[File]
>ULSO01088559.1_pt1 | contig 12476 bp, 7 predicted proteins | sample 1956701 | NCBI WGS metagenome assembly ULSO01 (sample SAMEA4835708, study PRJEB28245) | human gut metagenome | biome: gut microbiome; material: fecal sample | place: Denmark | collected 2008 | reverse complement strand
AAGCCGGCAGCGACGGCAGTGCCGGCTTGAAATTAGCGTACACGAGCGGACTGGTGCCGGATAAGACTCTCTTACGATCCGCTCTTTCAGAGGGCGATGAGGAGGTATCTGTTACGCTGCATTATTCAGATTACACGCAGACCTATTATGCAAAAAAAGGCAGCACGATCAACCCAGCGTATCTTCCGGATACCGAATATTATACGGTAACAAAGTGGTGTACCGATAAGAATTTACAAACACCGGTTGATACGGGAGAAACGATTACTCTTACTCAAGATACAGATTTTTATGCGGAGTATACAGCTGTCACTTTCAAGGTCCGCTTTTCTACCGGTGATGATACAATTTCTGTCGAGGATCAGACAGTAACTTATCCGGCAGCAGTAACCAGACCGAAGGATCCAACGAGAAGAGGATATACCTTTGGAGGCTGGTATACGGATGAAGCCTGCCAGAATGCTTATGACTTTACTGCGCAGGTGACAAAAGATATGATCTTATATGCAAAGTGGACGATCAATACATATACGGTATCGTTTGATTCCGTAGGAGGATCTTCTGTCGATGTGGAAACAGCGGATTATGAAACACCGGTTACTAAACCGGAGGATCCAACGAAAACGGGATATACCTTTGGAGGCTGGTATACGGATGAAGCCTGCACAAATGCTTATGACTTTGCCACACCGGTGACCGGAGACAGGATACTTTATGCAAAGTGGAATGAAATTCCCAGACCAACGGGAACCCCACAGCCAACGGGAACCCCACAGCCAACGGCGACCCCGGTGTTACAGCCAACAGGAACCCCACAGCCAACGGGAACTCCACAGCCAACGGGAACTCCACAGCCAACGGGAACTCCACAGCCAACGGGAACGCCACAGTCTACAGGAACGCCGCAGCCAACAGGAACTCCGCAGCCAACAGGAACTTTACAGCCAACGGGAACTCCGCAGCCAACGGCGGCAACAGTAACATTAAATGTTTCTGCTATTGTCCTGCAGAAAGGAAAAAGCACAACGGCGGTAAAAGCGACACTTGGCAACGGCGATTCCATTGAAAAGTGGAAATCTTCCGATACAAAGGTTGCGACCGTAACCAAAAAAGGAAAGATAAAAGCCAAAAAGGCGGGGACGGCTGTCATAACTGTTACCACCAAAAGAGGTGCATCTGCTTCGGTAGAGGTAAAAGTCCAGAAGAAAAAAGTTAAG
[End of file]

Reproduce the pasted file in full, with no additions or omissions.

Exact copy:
>ULSO01088559.1_pt1 | contig 12476 bp, 7 predicted proteins | sample 1956701 | NCBI WGS metagenome assembly ULSO01 (sample SAMEA4835708, study PRJEB28245) | human gut metagenome | biome: gut microbiome; material: fecal sample | place: Denmark | collected 2008 | reverse complement strand
AAGCCGGCAGCGACGGCAGTGCCGGCTTGAAATTAGCGTACACGAGCGGACTGGTGCCGGATAAGACTCTCTTACGATCCGCTCTTTCAGAGGGCGATGAGGAGGTATCTGTTACGCTGCATTATTCAGATTACACGCAGACCTATTATGCAAAAAAAGGCAGCACGATCAACCCAGCGTATCTTCCGGATACCGAATATTATACGGTAACAAAGTGGTGTACCGATAAGAATTTACAAACACCGGTTGATACGGGAGAAACGATTACTCTTACTCAAGATACAGATTTTTATGCGGAGTATACAGCTGTCACTTTCAAGGTCCGCTTTTCTACCGGTGATGATACAATTTCTGTCGAGGATCAGACAGTAACTTATCCGGCAGCAGTAACCAGACCGAAGGATCCAACGAGAAGAGGATATACCTTTGGAGGCTGGTATACGGATGAAGCCTGCCAGAATGCTTATGACTTTACTGCGCAGGTGACAAAAGATATGATCTTATATGCAAAGTGGACGATCAATACATATACGGTATCGTTTGATTCCGTAGGAGGATCTTCTGTCGATGTGGAAACAGCGGATTATGAAACACCGGTTACTAAACCGGAGGATCCAACGAAAACGGGATATACCTTTGGAGGCTGGTATACGGATGAAGCCTGCACAAATGCTTATGACTTTGCCACACCGGTGACCGGAGACAGGATACTTTATGCAAAGTGGAATGAAATTCCCAGACCAACGGGAACCCCACAGCCAACGGGAACCCCACAGCCAACGGCGACCCCGGTGTTACAGCCAACAGGAACCCCACAGCCAACGGGAACTCCACAGCCAACGGGAACTCCACAGCCAACGGGAACTCCACAGCCAACGGGAACGCCACAGTCTACAGGAACGCCGCAGCCAACAGGAACTCCGCAGCCAACAGGAACTTTACAGCCAACGGGAACTCCGCAGCCAACGGCGGCAACAGTAACATTAAATGTTTCTGCTATTGTCCTGCAGAAAGGAAAAAGCACAACGGCGGTAAAAGCGACACTTGGCAACGGCGATTCCATTGAAAAGTGGAAATCTTCCGATACAAAGGTTGCGACCGTAACCAAAAAAGGAAAGATAAAAGCCAAAAAGGCGGGGACGGCTGTCATAACTGTTACCACCAAAAGAGGTGCATCTGCTTCGGTAGAGGTAAAAGTCCAGAAGAAAAAAGTTAAG